When you begin to ask Google a question about Whiskey Myers, the auto-filled options are informative and hilarious. The six-piece band was rocking long before appearing on Season 1of Yellowstone (four studio albums, including one that debuted in the Top 5 on Billboard's Country Album Chart), but the Kevin Costner series amplified their existence.

Apparently, many fans of the show were impressed with the group's performance of a song called "Stone" during a romantic scene between Rip Wheeler and Beth Dutton (their slow dance in Ep. 4), so they asked Google if Whiskey Myers was real.

"Well, we're real. For sure," guitarist John Jeffers says, offering a patient smile. "And we are a band. We operate like a band. Whiskey Myers is not a guy. That is not the singer. It's just a band."

The Cody Cannon-fronted Texas country-rock group drop their new Tornillo album on July 29, and since they were Yellowstone before Yellowstone was cool — quite literally, as you'll soon see — they agreed to join the Dutton Rules podcast to talk about how the show helped them.

Jeffers also describes the rollercoaster ride they all took between albums: The TL;DR version of that is they released their self-titled album to great acclaim in 2019, then a bunch of real complicated stuff happened, then they dropped Tornillo. Look for that story on Taste of Country on Friday.

The following Q&A is a portion of Jeffers' conversation with Dutton Rules co-host Billy Dukes, with questions edited for clarity.

Taste of Country: How big of a lift was it to appear on Yellowstone?

John Jeffers: Our mindset going into it was, "Oh, that's cool. Yeah, we're down to do that. We're open to do whatever." And then they're like, "Well Kevin Costner is in it" and we're like, "Oh s--t, that's pretty cool too." We didn't think a whole lot about it. We just thought we were going to go play on a show and it was going to be fun. But we didn't know how big the show would be. It opened us up to a whole new group of people that have never been exposed to our music.

Did you level up in terms of the size of venues you could play?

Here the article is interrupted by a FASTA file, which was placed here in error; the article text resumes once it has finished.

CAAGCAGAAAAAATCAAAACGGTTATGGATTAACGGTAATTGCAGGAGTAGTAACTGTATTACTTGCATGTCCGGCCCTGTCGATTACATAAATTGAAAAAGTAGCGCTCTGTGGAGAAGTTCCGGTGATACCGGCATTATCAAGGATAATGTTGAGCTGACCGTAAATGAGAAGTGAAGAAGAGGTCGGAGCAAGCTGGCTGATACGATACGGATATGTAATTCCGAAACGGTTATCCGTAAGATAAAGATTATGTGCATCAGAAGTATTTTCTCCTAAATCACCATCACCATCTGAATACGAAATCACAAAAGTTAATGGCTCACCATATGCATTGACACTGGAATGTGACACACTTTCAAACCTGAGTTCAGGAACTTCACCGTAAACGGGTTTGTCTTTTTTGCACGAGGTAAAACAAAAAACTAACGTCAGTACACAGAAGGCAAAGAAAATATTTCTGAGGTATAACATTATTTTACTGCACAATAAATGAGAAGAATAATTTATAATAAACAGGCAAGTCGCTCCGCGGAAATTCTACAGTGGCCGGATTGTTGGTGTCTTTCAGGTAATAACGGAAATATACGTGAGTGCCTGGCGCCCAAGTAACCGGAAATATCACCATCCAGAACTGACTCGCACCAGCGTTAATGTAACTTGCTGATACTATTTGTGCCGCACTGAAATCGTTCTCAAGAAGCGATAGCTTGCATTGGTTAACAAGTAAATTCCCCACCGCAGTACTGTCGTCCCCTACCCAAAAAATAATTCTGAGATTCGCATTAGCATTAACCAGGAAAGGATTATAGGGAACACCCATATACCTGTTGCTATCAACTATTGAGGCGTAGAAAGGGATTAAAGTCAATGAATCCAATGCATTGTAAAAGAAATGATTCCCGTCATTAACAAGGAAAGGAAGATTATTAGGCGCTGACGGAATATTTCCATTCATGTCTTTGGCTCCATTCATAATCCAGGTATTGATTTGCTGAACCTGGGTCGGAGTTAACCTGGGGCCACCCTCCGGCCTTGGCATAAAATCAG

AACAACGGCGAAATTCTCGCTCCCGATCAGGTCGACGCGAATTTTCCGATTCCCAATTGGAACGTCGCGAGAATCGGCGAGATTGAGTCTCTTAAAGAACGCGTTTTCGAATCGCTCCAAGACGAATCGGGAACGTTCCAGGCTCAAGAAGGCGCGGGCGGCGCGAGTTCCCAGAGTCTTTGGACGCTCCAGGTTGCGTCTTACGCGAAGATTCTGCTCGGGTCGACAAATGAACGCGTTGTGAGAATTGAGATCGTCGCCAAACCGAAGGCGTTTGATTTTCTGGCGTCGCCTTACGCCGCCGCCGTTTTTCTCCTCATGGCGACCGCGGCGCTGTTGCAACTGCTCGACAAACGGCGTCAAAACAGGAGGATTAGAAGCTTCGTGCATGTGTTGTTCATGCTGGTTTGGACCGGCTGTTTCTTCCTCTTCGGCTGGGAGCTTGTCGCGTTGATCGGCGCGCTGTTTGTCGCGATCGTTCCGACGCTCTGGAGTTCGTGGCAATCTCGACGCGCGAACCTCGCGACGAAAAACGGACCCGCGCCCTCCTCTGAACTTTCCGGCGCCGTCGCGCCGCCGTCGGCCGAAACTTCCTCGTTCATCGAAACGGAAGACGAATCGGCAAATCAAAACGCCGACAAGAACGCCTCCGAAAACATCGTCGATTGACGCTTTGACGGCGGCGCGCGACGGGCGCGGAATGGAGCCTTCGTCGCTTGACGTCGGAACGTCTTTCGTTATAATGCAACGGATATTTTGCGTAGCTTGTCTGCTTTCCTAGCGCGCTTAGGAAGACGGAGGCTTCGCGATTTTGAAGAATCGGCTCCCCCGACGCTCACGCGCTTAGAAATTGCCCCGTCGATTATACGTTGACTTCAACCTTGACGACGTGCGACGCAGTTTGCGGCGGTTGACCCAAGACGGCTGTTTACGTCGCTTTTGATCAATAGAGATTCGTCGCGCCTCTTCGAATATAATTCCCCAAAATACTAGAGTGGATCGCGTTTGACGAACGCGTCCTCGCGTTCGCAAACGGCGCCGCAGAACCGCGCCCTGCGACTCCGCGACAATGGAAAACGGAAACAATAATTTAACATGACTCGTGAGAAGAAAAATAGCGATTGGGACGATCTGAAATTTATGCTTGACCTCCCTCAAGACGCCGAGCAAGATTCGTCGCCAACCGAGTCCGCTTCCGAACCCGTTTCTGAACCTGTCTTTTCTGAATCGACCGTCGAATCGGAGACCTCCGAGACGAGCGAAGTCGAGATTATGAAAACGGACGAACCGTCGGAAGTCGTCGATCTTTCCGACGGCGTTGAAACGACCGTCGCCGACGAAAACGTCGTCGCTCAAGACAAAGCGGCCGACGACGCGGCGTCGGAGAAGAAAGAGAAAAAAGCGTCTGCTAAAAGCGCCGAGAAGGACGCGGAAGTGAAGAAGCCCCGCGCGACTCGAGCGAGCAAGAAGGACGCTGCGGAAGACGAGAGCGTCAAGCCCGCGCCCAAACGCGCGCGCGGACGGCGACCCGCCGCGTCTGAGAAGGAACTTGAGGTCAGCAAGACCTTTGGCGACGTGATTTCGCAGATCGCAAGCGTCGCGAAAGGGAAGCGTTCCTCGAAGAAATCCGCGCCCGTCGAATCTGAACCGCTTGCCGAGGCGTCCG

We did. Like I said, we've always been fortunate to be on this level in our career, so that just kept it in stride. Bigger venues, more markets and the exposure it gave to national people that typically don't hear us.

You had two songs on Season 1, Ep. 4: "Frogman" and "Stone," which is when Beth and Rip were slow dancing. The show wasn't even a thing when you filmed because it was all in pre-production. There'd have been no way of knowing what you were getting yourself into. 

No. We had no clue. Like I said, we just thought it was going to be a show. We went into it like, "Yeah it sounds cool." We didn't expect to have any sort of positive reaction. We know there wouldn't be a negative reaction. I think it's just right timing and the right moments and the right song in the right place.

Did you interact with Cole Hauser or Kelly Reilly? 

Oh yeah. Cole and Kelly. We interacted with all of them. We didn't meet Kevin. That was about a 12 or 13 hour shoot for that small — I think it was like a four-minute scene or something like that. We found a new respect for actors and actresses.

Were you pretend playing in the background? Is that how it works? 

That is how it works, and we were doing that at first and eventually we told the director Taylor (Sheridan) and some of the producers we do a lot better job if we're actually playing. Long story short, we actually played for eight or nine of those hours.

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